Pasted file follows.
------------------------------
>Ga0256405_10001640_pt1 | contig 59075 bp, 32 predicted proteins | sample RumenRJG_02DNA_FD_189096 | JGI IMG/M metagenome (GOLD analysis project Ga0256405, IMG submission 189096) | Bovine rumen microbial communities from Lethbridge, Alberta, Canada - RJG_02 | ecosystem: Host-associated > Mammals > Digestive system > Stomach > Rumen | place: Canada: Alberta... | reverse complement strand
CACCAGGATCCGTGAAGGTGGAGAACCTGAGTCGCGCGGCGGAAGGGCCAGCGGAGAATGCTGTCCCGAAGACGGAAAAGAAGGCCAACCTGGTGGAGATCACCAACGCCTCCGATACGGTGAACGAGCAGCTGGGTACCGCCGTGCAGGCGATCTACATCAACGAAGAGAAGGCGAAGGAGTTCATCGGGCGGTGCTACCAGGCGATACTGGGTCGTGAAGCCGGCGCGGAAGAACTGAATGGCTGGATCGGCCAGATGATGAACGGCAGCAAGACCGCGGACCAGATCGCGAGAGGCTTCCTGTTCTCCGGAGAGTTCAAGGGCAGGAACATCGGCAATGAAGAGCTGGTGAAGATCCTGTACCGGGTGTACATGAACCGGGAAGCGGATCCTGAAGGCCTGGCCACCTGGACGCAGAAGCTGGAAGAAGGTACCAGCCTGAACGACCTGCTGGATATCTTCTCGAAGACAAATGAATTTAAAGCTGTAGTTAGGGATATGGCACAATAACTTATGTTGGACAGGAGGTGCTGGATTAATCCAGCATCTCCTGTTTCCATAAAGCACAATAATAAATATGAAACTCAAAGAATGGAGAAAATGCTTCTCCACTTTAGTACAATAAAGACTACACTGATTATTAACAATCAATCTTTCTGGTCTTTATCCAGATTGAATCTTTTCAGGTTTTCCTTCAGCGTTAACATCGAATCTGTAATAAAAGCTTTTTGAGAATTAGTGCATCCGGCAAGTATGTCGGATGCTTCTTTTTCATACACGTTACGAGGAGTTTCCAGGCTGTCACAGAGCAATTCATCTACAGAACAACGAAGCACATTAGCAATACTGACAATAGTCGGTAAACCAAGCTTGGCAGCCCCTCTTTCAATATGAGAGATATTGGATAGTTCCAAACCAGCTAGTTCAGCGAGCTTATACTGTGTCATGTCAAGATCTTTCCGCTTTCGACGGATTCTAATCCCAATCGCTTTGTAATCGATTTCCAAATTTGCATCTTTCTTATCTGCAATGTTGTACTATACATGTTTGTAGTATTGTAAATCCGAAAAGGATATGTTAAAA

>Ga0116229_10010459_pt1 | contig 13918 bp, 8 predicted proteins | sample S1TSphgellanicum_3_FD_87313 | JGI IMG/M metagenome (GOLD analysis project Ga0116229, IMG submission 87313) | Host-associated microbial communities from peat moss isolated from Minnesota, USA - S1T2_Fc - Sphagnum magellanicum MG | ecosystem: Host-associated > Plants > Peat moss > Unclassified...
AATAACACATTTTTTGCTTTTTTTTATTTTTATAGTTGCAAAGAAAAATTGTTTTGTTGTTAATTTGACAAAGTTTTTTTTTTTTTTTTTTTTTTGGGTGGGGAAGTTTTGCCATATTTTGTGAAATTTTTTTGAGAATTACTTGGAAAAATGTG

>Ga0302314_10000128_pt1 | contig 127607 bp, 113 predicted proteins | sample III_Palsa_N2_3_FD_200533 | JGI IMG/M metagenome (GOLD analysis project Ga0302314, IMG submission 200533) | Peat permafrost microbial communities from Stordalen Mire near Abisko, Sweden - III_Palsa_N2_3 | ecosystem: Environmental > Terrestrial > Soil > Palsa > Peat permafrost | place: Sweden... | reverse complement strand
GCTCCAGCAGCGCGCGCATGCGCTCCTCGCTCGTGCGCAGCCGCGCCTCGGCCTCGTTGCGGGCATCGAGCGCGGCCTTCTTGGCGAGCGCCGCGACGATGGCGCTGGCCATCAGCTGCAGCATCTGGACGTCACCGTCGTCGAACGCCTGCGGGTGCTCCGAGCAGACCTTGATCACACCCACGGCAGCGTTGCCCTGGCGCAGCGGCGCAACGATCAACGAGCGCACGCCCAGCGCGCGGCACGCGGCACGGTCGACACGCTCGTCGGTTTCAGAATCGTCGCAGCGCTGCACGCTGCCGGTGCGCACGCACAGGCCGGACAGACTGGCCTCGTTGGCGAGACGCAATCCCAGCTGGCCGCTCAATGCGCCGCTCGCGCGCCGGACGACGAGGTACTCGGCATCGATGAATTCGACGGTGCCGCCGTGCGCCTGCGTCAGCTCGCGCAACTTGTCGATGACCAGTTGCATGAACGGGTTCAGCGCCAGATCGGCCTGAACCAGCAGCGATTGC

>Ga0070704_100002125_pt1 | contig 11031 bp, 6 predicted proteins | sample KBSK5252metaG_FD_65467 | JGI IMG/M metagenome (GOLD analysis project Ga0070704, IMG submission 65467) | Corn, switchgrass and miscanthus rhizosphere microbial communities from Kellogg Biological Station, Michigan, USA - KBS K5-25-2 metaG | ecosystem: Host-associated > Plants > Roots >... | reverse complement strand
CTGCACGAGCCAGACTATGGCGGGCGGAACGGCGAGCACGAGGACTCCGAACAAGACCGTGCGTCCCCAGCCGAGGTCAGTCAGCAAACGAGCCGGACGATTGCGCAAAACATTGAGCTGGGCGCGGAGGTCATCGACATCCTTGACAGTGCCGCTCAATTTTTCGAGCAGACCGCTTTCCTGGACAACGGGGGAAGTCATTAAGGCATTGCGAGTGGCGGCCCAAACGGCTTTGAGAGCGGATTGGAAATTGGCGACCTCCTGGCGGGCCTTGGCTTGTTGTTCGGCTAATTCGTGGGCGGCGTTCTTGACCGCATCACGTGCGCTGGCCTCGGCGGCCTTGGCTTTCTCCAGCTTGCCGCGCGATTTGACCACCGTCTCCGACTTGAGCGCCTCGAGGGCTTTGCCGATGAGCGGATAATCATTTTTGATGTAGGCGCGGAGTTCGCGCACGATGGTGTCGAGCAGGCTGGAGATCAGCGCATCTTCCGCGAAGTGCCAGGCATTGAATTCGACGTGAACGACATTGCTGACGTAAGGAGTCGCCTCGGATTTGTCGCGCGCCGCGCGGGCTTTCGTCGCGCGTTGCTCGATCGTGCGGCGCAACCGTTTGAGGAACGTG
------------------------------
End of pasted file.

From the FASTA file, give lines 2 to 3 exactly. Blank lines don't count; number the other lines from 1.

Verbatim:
CACCAGGATCCGTGAAGGTGGAGAACCTGAGTCGCGCGGCGGAAGGGCCAGCGGAGAATGCTGTCCCGAAGACGGAAAAGAAGGCCAACCTGGTGGAGATCACCAACGCCTCCGATACGGTGAACGAGCAGCTGGGTACCGCCGTGCAGGCGATCTACATCAACGAAGAGAAGGCGAAGGAGTTCATCGGGCGGTGCTACCAGGCGATACTGGGTCGTGAAGCCGGCGCGGAAGAACTGAATGGCTGGATCGGCCAGATGATGAACGGCAGCAAGACCGCGGACCAGATCGCGAGAGGCTTCCTGTTCTCCGGAGAGTTCAAGGGCAGGAACATCGGCAATGAAGAGCTGGTGAAGATCCTGTACCGGGTGTACATGAACCGGGAAGCGGATCCTGAAGGCCTGGCCACCTGGACGCAGAAGCTGGAAGAAGGTACCAGCCTGAACGACCTGCTGGATATCTTCTCGAAGACAAATGAATTTAAAGCTGTAGTTAGGGATATGGCACAATAACTTATGTTGGACAGGAGGTGCTGGATTAATCCAGCATCTCCTGTTTCCATAAAGCACAATAATAAATATGAAACTCAAAGAATGGAGAAAATGCTTCTCCACTTTAGTACAATAAAGACTACACTGATTATTAACAATCAATCTTTCTGGTCTTTATCCAGATTGAATCTTTTCAGGTTTTCCTTCAGCGTTAACATCGAATCTGTAATAAAAGCTTTTTGAGAATTAGTGCATCCGGCAAGTATGTCGGATGCTTCTTTTTCATACACGTTACGAGGAGTTTCCAGGCTGTCACAGAGCAATTCATCTACAGAACAACGAAGCACATTAGCAATACTGACAATAGTCGGTAAACCAAGCTTGGCAGCCCCTCTTTCAATATGAGAGATATTGGATAGTTCCAAACCAGCTAGTTCAGCGAGCTTATACTGTGTCATGTCAAGATCTTTCCGCTTTCGACGGATTCTAATCCCAATCGCTTTGTAATCGATTTCCAAATTTGCATCTTTCTTATCTGCAATGTTGTACTATACATGTTTGTAGTATTGTAAATCCGAAAAGGATATGTTAAAA

>Ga0116229_10010459_pt1 | contig 13918 bp, 8 predicted proteins | sample S1TSphgellanicum_3_FD_87313 | JGI IMG/M metagenome (GOLD analysis project Ga0116229, IMG submission 87313) | Host-associated microbial communities from peat moss isolated from Minnesota, USA - S1T2_Fc - Sphagnum magellanicum MG | ecosystem: Host-associated > Plants > Peat moss > Unclassified...